5. Rare Exports
From across the seas in Finland, comes a film that brings some of the Norse-Pagan influence back to Christmas. Deep in the mountain range of the Lapland providence, a British mining operation finds, under a mountain of rock, a frozen Joulupukki, a folklore figure that helped shape modern day versions of Santa and Krampus. With this entity awaiting transport, an army of elves rises up, ready to awaken their master, while kidnapping naughty children from a nearby village. Caught in the middle of this, is a boy and his father who are trying to move on after a death in the family, and to rekindle their bond in the face of a potentially apocalyptic Christmas. Through foreshadowing up to the third act, Joulupukki is portrayed similarly to an Eldritch god. Yet there is still some mystery to it with two large, protruding horns, giving us a good idea of how massive this thing could be. Jalmari Helander’s Rare Exports is original, heart-warming, and ends on a business opportunity worth of the holiday season.
You know it, you love it. Joe Dante’s classic walked, so a future entry could run. The tale of a struggling inventor who acquires a strange creature as a pet for his son, Billy. The pet Magwai, Gizmo, has three simple, but easy to break rules that are quickly broken. Soon, Gizmo multiplies, and his spawn are the titular agents of destruction, and they’re ready to party. Gremlins is able to capture the high energy and chaos of the Looney Tunes, with the stylized lighting of a Universal monster movie. Chris Walas’ gremlin designs still stand the test of time, with some of the best animatronics of the 1980’s. It’s fun for the family, luring you in with its seemingly heartwarming first act, but pushes the PG rating to its limit once that kitchen fight scene kicks in, and you’re laughing as much as you’re wincing from there. The idea that something so heartwarming and innocent can transform into a terrifying menace that just keeps going. And if there’s one thing we can all agree on it’s that Phoebe Cates grinding the plot to a halt to explain that Santa doesn’t exist probably traumatized more kids than the actual gremlins.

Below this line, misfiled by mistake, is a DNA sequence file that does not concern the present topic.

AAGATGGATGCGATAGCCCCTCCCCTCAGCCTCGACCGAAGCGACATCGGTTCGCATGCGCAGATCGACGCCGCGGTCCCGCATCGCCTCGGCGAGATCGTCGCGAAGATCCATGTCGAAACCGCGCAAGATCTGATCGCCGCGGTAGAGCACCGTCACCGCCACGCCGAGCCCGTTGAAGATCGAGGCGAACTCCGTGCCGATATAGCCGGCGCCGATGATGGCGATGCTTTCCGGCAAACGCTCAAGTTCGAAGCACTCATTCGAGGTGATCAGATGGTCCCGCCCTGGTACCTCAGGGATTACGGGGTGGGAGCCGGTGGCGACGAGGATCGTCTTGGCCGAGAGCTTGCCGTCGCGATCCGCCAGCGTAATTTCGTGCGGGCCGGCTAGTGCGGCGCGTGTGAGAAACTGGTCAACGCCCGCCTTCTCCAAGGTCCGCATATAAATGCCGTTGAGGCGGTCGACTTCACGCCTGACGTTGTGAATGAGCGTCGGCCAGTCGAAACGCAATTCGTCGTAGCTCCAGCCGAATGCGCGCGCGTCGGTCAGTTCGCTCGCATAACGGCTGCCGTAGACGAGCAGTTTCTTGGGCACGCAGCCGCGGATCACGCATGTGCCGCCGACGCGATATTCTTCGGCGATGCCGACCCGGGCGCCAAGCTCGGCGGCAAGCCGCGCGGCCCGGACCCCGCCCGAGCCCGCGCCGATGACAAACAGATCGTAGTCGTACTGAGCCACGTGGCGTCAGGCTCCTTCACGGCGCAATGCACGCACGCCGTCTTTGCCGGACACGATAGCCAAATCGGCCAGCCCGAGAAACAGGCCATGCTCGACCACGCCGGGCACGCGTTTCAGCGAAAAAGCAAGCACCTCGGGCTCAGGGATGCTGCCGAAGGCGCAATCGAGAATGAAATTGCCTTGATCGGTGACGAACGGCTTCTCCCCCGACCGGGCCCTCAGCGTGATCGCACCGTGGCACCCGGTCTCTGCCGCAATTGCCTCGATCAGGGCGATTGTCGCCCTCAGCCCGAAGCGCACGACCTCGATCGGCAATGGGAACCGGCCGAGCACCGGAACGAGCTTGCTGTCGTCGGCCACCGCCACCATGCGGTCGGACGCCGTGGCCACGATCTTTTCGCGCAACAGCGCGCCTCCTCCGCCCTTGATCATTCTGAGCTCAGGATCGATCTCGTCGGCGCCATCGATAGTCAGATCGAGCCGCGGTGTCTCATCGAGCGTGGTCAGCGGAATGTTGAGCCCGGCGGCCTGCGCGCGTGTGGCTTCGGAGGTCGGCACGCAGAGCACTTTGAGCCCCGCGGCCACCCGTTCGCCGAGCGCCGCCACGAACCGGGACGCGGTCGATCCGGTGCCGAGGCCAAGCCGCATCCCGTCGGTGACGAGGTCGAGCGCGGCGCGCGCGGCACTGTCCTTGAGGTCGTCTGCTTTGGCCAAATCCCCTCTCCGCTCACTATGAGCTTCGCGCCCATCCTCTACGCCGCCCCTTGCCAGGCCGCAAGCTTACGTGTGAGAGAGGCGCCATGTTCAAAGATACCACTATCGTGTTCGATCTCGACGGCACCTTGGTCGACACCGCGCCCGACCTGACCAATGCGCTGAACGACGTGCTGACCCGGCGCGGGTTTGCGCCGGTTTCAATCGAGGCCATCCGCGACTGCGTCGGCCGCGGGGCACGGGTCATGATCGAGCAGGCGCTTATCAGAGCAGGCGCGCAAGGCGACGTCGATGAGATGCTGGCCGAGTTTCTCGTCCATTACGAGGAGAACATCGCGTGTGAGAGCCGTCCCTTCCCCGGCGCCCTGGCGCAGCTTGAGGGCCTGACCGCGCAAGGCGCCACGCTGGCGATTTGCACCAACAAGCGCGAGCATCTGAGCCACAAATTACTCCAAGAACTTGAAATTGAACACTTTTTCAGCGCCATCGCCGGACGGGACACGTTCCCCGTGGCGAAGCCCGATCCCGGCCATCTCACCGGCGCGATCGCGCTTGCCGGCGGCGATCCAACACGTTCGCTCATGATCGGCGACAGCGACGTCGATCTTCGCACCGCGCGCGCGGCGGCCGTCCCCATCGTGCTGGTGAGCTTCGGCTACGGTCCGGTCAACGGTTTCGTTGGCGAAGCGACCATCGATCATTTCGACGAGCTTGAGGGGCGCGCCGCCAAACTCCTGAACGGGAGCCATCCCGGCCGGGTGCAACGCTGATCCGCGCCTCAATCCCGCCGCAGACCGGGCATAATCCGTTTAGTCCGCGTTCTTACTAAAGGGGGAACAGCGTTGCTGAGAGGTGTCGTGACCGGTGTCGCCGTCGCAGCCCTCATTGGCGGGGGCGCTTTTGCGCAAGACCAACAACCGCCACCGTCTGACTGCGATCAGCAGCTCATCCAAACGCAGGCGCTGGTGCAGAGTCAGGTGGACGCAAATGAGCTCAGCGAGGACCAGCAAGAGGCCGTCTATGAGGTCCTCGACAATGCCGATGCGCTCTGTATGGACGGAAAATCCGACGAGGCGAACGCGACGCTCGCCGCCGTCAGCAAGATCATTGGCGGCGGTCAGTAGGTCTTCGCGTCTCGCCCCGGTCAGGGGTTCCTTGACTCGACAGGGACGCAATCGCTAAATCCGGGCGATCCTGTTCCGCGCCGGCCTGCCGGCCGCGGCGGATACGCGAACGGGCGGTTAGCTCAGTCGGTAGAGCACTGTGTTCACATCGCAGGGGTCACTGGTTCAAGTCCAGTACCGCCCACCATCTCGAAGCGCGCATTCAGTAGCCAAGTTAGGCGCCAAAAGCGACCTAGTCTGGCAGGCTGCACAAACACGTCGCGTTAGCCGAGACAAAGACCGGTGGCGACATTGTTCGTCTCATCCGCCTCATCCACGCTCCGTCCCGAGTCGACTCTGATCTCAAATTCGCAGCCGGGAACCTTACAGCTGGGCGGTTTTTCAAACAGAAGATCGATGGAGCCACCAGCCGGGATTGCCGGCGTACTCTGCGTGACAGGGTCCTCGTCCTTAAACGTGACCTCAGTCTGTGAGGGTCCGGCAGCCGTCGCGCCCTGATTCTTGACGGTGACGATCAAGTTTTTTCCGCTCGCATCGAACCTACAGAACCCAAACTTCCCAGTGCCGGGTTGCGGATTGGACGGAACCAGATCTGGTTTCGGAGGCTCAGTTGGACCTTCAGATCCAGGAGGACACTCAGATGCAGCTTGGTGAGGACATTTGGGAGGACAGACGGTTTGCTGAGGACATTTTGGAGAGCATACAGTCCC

Following his cult classic debut, Trick r’ Treat, Michael Dougherty treated audiences to this modern holiday treat. And like his previous film; Krampus eats, sleeps, and bleeds the holiday. In a story that can be described as Christmas Vacation from hell, the bickering Engel family members, with differing values get together for the holidays, testing the patience and spirit of young Max. In a moment of frustration, Max tears up his letter to Santa, invoking a visit from St. Nick’s goth BFF, Krampus. With him comes his own band of helpers and a massive snow storm leaving the family to find the holiday spirit even if it kills them. A surprisingly family friendly film, it still manages to deliver tense scares as much as it can make you laugh, even managing to become the best remake of Demonic Toys you didn’t know you wanted. Despite its namesake, Krampus is more of a glorified final boss, built up for the climax. But his presence is felt as he lurks in the shadows and unleashes the monstrous Christmas knick-knacks in the attic. And even when he’s revealed, his appearance is hidden behind the hollow image of Father Christmas, which gets more frightening if you read the tie-in comic. But as twisted as it plays, Krampus is a reminder that families may grow apart and not get along, but the holidays are a time to reflect and be thankful for each other’s company. And we can be thankful for Scream Factory’s release of the naughty cut this year, to further this growing tradition.